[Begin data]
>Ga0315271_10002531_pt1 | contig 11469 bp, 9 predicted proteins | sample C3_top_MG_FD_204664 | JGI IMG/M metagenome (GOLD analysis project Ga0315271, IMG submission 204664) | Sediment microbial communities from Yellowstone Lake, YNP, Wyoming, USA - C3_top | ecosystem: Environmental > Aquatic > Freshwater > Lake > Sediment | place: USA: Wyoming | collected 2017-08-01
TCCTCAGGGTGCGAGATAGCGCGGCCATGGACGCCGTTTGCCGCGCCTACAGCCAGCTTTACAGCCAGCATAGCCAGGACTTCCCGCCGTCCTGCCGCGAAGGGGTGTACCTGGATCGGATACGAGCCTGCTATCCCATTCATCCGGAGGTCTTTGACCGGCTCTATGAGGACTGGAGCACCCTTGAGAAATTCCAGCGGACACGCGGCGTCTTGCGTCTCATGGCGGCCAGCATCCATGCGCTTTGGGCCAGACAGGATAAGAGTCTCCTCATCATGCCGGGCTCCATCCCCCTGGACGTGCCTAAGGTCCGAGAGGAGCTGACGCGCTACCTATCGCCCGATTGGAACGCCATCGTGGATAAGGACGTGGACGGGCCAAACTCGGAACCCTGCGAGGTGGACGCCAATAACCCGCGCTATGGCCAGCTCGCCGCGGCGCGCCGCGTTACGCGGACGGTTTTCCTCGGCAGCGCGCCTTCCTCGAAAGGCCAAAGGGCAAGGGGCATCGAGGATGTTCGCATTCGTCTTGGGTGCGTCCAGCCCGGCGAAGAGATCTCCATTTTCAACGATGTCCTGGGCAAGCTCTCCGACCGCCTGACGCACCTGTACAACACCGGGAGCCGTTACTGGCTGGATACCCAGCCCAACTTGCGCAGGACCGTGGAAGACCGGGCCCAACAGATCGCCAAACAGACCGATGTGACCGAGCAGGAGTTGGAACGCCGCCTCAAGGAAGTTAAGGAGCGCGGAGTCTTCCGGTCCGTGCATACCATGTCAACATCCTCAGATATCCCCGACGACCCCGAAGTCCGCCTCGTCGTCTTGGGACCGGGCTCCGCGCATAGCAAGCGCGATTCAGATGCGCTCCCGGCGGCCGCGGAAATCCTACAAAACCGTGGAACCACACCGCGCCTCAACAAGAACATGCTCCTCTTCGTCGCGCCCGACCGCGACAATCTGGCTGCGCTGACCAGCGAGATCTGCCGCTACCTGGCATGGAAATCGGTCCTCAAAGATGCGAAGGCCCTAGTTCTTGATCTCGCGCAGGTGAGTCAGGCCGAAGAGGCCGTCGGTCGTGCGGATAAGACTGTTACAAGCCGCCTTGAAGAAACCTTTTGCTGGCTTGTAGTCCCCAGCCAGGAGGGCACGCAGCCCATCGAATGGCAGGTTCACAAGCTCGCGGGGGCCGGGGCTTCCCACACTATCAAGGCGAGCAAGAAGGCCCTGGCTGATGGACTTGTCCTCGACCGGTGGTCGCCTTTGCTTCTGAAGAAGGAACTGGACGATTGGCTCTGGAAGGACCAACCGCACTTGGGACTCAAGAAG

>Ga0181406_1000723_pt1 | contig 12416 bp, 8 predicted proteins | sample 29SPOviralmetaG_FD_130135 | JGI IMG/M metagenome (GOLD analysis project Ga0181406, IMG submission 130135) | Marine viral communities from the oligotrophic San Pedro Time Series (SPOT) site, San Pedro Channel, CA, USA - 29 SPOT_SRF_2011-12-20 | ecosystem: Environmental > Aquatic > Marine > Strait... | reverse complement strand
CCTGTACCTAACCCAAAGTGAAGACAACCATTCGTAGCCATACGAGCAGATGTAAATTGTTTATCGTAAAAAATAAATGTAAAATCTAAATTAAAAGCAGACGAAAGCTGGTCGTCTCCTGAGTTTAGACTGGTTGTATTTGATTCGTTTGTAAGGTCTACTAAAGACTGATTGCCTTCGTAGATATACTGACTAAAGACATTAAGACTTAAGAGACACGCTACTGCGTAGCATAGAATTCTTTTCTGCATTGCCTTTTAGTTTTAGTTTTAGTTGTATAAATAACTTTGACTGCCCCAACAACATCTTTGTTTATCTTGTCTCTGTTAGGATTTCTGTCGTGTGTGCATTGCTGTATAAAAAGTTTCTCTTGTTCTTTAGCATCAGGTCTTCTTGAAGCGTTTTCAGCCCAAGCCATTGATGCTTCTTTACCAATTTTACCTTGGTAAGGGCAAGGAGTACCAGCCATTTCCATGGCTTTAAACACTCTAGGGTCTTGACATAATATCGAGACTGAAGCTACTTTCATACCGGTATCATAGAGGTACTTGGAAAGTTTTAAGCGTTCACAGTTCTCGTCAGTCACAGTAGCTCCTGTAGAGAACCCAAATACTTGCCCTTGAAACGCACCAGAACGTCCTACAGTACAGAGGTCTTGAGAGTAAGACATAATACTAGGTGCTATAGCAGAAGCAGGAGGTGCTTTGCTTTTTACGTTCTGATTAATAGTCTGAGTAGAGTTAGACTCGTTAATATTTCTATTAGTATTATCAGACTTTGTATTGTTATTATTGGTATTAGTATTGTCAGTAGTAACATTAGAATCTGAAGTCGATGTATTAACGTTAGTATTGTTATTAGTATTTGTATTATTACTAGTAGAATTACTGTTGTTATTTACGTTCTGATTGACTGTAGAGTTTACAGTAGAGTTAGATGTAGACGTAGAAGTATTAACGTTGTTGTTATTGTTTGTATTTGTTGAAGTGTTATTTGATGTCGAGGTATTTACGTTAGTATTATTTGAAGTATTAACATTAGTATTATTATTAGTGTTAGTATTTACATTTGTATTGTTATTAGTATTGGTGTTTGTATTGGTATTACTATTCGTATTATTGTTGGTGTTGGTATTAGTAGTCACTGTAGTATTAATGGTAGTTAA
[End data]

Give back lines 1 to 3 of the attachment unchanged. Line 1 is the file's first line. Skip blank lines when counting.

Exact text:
>Ga0315271_10002531_pt1 | contig 11469 bp, 9 predicted proteins | sample C3_top_MG_FD_204664 | JGI IMG/M metagenome (GOLD analysis project Ga0315271, IMG submission 204664) | Sediment microbial communities from Yellowstone Lake, YNP, Wyoming, USA - C3_top | ecosystem: Environmental > Aquatic > Freshwater > Lake > Sediment | place: USA: Wyoming | collected 2017-08-01
TCCTCAGGGTGCGAGATAGCGCGGCCATGGACGCCGTTTGCCGCGCCTACAGCCAGCTTTACAGCCAGCATAGCCAGGACTTCCCGCCGTCCTGCCGCGAAGGGGTGTACCTGGATCGGATACGAGCCTGCTATCCCATTCATCCGGAGGTCTTTGACCGGCTCTATGAGGACTGGAGCACCCTTGAGAAATTCCAGCGGACACGCGGCGTCTTGCGTCTCATGGCGGCCAGCATCCATGCGCTTTGGGCCAGACAGGATAAGAGTCTCCTCATCATGCCGGGCTCCATCCCCCTGGACGTGCCTAAGGTCCGAGAGGAGCTGACGCGCTACCTATCGCCCGATTGGAACGCCATCGTGGATAAGGACGTGGACGGGCCAAACTCGGAACCCTGCGAGGTGGACGCCAATAACCCGCGCTATGGCCAGCTCGCCGCGGCGCGCCGCGTTACGCGGACGGTTTTCCTCGGCAGCGCGCCTTCCTCGAAAGGCCAAAGGGCAAGGGGCATCGAGGATGTTCGCATTCGTCTTGGGTGCGTCCAGCCCGGCGAAGAGATCTCCATTTTCAACGATGTCCTGGGCAAGCTCTCCGACCGCCTGACGCACCTGTACAACACCGGGAGCCGTTACTGGCTGGATACCCAGCCCAACTTGCGCAGGACCGTGGAAGACCGGGCCCAACAGATCGCCAAACAGACCGATGTGACCGAGCAGGAGTTGGAACGCCGCCTCAAGGAAGTTAAGGAGCGCGGAGTCTTCCGGTCCGTGCATACCATGTCAACATCCTCAGATATCCCCGACGACCCCGAAGTCCGCCTCGTCGTCTTGGGACCGGGCTCCGCGCATAGCAAGCGCGATTCAGATGCGCTCCCGGCGGCCGCGGAAATCCTACAAAACCGTGGAACCACACCGCGCCTCAACAAGAACATGCTCCTCTTCGTCGCGCCCGACCGCGACAATCTGGCTGCGCTGACCAGCGAGATCTGCCGCTACCTGGCATGGAAATCGGTCCTCAAAGATGCGAAGGCCCTAGTTCTTGATCTCGCGCAGGTGAGTCAGGCCGAAGAGGCCGTCGGTCGTGCGGATAAGACTGTTACAAGCCGCCTTGAAGAAACCTTTTGCTGGCTTGTAGTCCCCAGCCAGGAGGGCACGCAGCCCATCGAATGGCAGGTTCACAAGCTCGCGGGGGCCGGGGCTTCCCACACTATCAAGGCGAGCAAGAAGGCCCTGGCTGATGGACTTGTCCTCGACCGGTGGTCGCCTTTGCTTCTGAAGAAGGAACTGGACGATTGGCTCTGGAAGGACCAACCGCACTTGGGACTCAAGAAG

>Ga0181406_1000723_pt1 | contig 12416 bp, 8 predicted proteins | sample 29SPOviralmetaG_FD_130135 | JGI IMG/M metagenome (GOLD analysis project Ga0181406, IMG submission 130135) | Marine viral communities from the oligotrophic San Pedro Time Series (SPOT) site, San Pedro Channel, CA, USA - 29 SPOT_SRF_2011-12-20 | ecosystem: Environmental > Aquatic > Marine > Strait... | reverse complement strand